Outdoors

Teaching the joys of fishing

June 28, 2014 

Every year time is set aside to provide a special emphasis on fishing such as National Hunting and Fishing Day, a free fishing day or days in most states, or Take a Kid Fishing Day.

In truth though, every day is a fine day to introduce youngsters to fishing

Many of my fondest childhood memories are of fishing trips. It didn’t matter whether I tagged along with my father as he fly-fished for trout, knew sheer magic when he decided I was old enough to have my own fly rod, waited for a bobber to bounce while river fishing with my grandfather, or checked trot lines with an old river rat named Al.

No matter what type of fishing or species of fish was involved, it was as if the portals of paradise had opened before me.

Those wonderful carefree hours served me well.As the great outdoors writer Robert Ruark once suggested, getting youngsters involved in fishing is a fine – and free – form of insurance against them getting into trouble.

In my youth those who spent every free moment fishing or hunting were far too busy having fun to take so much as a single step down the path to what was, in those simpler days, known as juvenile delinquency.

Basically, that remains true today. If you imbue a kid with a love of fishing you have provided him with a timeless and treasured gift. There are many ways you can do this, and about all it will cost are time, and the cost of equipment.

The potential rewards are beyond measure.

My suggestion is your youthful understudy be an integral part of the entire process. Teach some basic knots, talk about the equipment you will be using, throw in some preliminary casting practice – any open space will work– and discuss ethical considerations.

Let your young understudy help in readying your bait or lures. This might involve going through a tackle box and talking about what you will be using, or you could collect bait together. Digging a can of red worms, seining for minnows, chasing crickets or grasshoppers, or collecting night crawlers can turn into a first-rate adventure when seen through the eyes of a kid.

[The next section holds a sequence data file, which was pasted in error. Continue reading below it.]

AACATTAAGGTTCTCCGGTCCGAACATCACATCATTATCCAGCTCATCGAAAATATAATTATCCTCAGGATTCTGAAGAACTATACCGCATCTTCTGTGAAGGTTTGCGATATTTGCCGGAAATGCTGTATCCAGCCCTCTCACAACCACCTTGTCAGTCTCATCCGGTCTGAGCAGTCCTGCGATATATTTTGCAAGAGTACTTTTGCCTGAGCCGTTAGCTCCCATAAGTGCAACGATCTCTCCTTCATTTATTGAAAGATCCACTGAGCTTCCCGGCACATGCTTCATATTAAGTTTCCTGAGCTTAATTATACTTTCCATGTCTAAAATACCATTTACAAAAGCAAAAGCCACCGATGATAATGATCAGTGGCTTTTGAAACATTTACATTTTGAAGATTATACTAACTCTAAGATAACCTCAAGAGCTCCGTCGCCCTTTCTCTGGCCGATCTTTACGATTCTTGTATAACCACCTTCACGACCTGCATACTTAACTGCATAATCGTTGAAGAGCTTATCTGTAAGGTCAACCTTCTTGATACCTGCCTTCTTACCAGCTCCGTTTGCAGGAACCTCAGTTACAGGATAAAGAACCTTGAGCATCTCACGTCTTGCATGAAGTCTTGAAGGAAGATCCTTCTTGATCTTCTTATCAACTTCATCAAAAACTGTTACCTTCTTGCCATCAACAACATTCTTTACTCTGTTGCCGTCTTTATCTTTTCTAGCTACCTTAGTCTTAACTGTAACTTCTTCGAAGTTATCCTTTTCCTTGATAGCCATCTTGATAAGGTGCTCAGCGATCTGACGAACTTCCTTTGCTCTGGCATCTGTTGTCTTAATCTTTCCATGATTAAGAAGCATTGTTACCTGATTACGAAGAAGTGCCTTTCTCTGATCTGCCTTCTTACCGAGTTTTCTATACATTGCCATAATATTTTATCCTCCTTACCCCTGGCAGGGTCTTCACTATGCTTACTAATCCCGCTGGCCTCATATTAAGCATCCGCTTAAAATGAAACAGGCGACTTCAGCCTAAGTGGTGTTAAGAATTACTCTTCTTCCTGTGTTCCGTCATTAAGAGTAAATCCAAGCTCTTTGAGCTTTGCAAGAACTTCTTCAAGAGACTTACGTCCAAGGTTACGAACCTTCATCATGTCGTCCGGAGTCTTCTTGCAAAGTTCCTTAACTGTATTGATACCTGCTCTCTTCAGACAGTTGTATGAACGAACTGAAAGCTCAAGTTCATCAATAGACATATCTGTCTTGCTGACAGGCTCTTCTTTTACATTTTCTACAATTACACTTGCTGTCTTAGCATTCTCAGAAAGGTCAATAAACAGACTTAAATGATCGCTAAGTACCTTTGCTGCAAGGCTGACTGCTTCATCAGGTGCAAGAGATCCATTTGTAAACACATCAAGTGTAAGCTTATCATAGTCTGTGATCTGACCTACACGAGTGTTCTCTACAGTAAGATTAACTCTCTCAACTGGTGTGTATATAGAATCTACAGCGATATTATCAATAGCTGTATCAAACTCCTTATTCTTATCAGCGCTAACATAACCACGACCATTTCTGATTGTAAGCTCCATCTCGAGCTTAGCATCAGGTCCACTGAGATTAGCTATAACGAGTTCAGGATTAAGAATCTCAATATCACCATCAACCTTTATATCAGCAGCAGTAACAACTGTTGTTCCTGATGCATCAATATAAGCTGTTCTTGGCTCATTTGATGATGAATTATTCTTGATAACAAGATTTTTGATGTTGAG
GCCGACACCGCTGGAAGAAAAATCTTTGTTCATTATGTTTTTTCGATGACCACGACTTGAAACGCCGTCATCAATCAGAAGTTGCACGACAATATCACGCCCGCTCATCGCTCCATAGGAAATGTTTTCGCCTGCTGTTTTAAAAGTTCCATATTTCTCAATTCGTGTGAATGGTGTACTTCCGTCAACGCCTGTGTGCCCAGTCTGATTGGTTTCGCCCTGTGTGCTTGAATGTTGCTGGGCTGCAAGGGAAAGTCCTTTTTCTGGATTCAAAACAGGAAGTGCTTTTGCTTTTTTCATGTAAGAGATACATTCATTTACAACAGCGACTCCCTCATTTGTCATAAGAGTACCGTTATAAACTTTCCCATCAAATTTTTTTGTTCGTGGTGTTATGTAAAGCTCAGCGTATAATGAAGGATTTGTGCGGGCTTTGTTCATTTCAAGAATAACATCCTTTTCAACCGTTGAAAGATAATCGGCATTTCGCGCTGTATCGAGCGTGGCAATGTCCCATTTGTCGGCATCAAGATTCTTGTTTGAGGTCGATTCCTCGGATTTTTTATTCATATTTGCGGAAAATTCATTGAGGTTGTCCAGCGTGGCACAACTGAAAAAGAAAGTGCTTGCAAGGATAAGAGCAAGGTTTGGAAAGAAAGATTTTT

When you go fishing, bring plenty of cold drinks or water along with snacks. Better still, prepare a field lunch at streamside, and if Lady Luck shines on the outing, that meal might include a mess of bream fillets. The idea is to make the experience and enjoyable, memorable one of the sort a youngster will be anxious to repeat and will cherish for years to come.

Fishing for bream is probably the best bet for a beginner. As long as the neophyte can manage to get his bait in the water where bluegills or other panfish are present, the odds of getting some action are excellent.

Given their pronounced tendency to overpopulate, bream are a fish which don’t enter into the “catch-and-release” philosophy. Youngsters like to show off their fish, or take pride in saying they provided the basis for a meal. In that regard, prolific and tasty bream are just the ticket.

The appeal of action being duly recognized, don’t place an undue emphasis on catching fish. If your young companion wants to chase tadpoles, throw rocks, help paddle the boat, bait the hook, or simply piddle, don’t stand in the way. The best way to deal with short attention spans is to avoid boredom like the plague. Keep the experience fun.

One wonderful sidelight of taking a kid fishing is that you are almost certain to have at least as much fun as your protege.

One of my enduring debts of gratitude to my parents and my paternal grandfather is they encouraged my stumbling, bumbling first attempts at fishing. When it came to fly fishing, Dad’s patience rivaled that of the Biblical Job.

Their quiet, unselfish guidance has stood me in good stead formy adult years. Every time I take to the water, I pause and reflect on words of wisdom from one of the sports great names, Izaak Walton. He described fishing as being “so pleasant that it will prove to be, like virtue, a reward to itself.”

Give a youngster a chance to reap that reward.

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